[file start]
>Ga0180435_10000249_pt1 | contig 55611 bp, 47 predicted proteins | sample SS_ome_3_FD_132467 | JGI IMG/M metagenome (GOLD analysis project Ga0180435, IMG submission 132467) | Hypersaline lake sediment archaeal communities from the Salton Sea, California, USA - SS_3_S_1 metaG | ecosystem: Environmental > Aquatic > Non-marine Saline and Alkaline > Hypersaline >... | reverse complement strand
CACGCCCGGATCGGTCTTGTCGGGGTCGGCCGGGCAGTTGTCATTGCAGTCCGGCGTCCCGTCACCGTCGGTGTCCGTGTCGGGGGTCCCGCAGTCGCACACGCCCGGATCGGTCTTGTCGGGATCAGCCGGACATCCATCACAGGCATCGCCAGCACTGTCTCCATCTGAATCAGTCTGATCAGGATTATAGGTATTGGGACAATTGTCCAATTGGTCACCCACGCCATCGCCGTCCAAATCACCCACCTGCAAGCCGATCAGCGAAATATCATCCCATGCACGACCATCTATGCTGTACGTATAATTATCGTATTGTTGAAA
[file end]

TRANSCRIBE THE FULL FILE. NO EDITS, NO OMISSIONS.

>Ga0180435_10000249_pt1 | contig 55611 bp, 47 predicted proteins | sample SS_ome_3_FD_132467 | JGI IMG/M metagenome (GOLD analysis project Ga0180435, IMG submission 132467) | Hypersaline lake sediment archaeal communities from the Salton Sea, California, USA - SS_3_S_1 metaG | ecosystem: Environmental > Aquatic > Non-marine Saline and Alkaline > Hypersaline >... | reverse complement strand
CACGCCCGGATCGGTCTTGTCGGGGTCGGCCGGGCAGTTGTCATTGCAGTCCGGCGTCCCGTCACCGTCGGTGTCCGTGTCGGGGGTCCCGCAGTCGCACACGCCCGGATCGGTCTTGTCGGGATCAGCCGGACATCCATCACAGGCATCGCCAGCACTGTCTCCATCTGAATCAGTCTGATCAGGATTATAGGTATTGGGACAATTGTCCAATTGGTCACCCACGCCATCGCCGTCCAAATCACCCACCTGCAAGCCGATCAGCGAAATATCATCCCATGCACGACCATCTATGCTGTACGTATAATTATCGTATTGTTGAAA